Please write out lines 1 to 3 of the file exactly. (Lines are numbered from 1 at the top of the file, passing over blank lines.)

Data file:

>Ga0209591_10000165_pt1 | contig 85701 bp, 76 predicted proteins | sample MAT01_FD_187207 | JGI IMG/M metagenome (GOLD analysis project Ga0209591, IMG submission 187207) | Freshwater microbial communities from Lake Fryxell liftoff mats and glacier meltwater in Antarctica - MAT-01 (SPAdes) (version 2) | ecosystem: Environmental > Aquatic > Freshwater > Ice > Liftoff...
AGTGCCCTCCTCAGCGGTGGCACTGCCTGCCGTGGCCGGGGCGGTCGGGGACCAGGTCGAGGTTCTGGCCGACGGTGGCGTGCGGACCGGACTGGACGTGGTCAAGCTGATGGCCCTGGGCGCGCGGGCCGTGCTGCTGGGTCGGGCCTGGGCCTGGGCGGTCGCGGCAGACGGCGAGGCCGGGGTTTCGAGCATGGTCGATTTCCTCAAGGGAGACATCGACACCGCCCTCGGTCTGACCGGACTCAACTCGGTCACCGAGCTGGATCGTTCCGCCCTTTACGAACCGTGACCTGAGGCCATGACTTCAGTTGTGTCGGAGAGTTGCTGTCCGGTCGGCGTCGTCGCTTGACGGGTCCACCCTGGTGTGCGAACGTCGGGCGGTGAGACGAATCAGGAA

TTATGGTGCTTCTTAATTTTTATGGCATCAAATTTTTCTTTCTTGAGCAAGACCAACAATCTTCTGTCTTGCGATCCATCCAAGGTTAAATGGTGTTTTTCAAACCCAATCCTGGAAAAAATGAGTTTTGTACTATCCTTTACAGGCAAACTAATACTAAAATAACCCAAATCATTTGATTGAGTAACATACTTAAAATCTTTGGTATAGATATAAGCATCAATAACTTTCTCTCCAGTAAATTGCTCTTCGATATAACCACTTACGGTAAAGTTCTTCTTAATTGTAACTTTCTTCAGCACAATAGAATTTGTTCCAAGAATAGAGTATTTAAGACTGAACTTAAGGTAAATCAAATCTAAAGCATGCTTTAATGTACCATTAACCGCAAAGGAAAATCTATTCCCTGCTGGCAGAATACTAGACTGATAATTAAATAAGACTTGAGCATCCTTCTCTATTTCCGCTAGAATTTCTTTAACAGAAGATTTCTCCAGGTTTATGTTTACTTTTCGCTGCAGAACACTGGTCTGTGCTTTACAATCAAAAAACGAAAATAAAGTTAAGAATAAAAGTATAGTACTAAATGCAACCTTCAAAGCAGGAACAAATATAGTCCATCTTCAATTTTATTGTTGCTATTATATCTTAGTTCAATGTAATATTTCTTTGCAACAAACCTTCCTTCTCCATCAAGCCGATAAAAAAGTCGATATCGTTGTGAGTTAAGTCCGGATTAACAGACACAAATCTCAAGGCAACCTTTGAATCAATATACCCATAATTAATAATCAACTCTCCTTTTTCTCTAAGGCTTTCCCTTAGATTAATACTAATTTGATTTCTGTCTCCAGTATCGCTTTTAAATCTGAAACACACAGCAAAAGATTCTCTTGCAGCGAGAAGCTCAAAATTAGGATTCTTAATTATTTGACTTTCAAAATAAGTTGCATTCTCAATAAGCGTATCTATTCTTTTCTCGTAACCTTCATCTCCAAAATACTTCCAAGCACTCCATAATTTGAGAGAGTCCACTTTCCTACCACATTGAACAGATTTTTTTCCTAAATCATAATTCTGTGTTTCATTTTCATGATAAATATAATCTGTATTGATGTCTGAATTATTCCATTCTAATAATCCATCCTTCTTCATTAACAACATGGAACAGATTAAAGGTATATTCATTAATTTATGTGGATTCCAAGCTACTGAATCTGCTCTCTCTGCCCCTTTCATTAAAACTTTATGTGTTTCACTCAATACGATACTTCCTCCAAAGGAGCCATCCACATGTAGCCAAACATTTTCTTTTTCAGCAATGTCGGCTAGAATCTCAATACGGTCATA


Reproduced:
>Ga0209591_10000165_pt1 | contig 85701 bp, 76 predicted proteins | sample MAT01_FD_187207 | JGI IMG/M metagenome (GOLD analysis project Ga0209591, IMG submission 187207) | Freshwater microbial communities from Lake Fryxell liftoff mats and glacier meltwater in Antarctica - MAT-01 (SPAdes) (version 2) | ecosystem: Environmental > Aquatic > Freshwater > Ice > Liftoff...
AGTGCCCTCCTCAGCGGTGGCACTGCCTGCCGTGGCCGGGGCGGTCGGGGACCAGGTCGAGGTTCTGGCCGACGGTGGCGTGCGGACCGGACTGGACGTGGTCAAGCTGATGGCCCTGGGCGCGCGGGCCGTGCTGCTGGGTCGGGCCTGGGCCTGGGCGGTCGCGGCAGACGGCGAGGCCGGGGTTTCGAGCATGGTCGATTTCCTCAAGGGAGACATCGACACCGCCCTCGGTCTGACCGGACTCAACTCGGTCACCGAGCTGGATCGTTCCGCCCTTTACGAACCGTGACCTGAGGCCATGACTTCAGTTGTGTCGGAGAGTTGCTGTCCGGTCGGCGTCGTCGCTTGACGGGTCCACCCTGGTGTGCGAACGTCGGGCGGTGAGACGAATCAGGAA

TTATGGTGCTTCTTAATTTTTATGGCATCAAATTTTTCTTTCTTGAGCAAGACCAACAATCTTCTGTCTTGCGATCCATCCAAGGTTAAATGGTGTTTTTCAAACCCAATCCTGGAAAAAATGAGTTTTGTACTATCCTTTACAGGCAAACTAATACTAAAATAACCCAAATCATTTGATTGAGTAACATACTTAAAATCTTTGGTATAGATATAAGCATCAATAACTTTCTCTCCAGTAAATTGCTCTTCGATATAACCACTTACGGTAAAGTTCTTCTTAATTGTAACTTTCTTCAGCACAATAGAATTTGTTCCAAGAATAGAGTATTTAAGACTGAACTTAAGGTAAATCAAATCTAAAGCATGCTTTAATGTACCATTAACCGCAAAGGAAAATCTATTCCCTGCTGGCAGAATACTAGACTGATAATTAAATAAGACTTGAGCATCCTTCTCTATTTCCGCTAGAATTTCTTTAACAGAAGATTTCTCCAGGTTTATGTTTACTTTTCGCTGCAGAACACTGGTCTGTGCTTTACAATCAAAAAACGAAAATAAAGTTAAGAATAAAAGTATAGTACTAAATGCAACCTTCAAAGCAGGAACAAATATAGTCCATCTTCAATTTTATTGTTGCTATTATATCTTAGTTCAATGTAATATTTCTTTGCAACAAACCTTCCTTCTCCATCAAGCCGATAAAAAAGTCGATATCGTTGTGAGTTAAGTCCGGATTAACAGACACAAATCTCAAGGCAACCTTTGAATCAATATACCCATAATTAATAATCAACTCTCCTTTTTCTCTAAGGCTTTCCCTTAGATTAATACTAATTTGATTTCTGTCTCCAGTATCGCTTTTAAATCTGAAACACACAGCAAAAGATTCTCTTGCAGCGAGAAGCTCAAAATTAGGATTCTTAATTATTTGACTTTCAAAATAAGTTGCATTCTCAATAAGCGTATCTATTCTTTTCTCGTAACCTTCATCTCCAAAATACTTCCAAGCACTCCATAATTTGAGAGAGTCCACTTTCCTACCACATTGAACAGATTTTTTTCCTAAATCATAATTCTGTGTTTCATTTTCATGATAAATATAATCTGTATTGATGTCTGAATTATTCCATTCTAATAATCCATCCTTCTTCATTAACAACATGGAACAGATTAAAGGTATATTCATTAATTTATGTGGATTCCAAGCTACTGAATCTGCTCTCTCTGCCCCTTTCATTAAAACTTTATGTGTTTCACTCAATACGATACTTCCTCCAAAGGAGCCATCCACATGTAGCCAAACATTTTCTTTTTCAGCAATGTCGGCTAGAATCTCAATACGGTCATA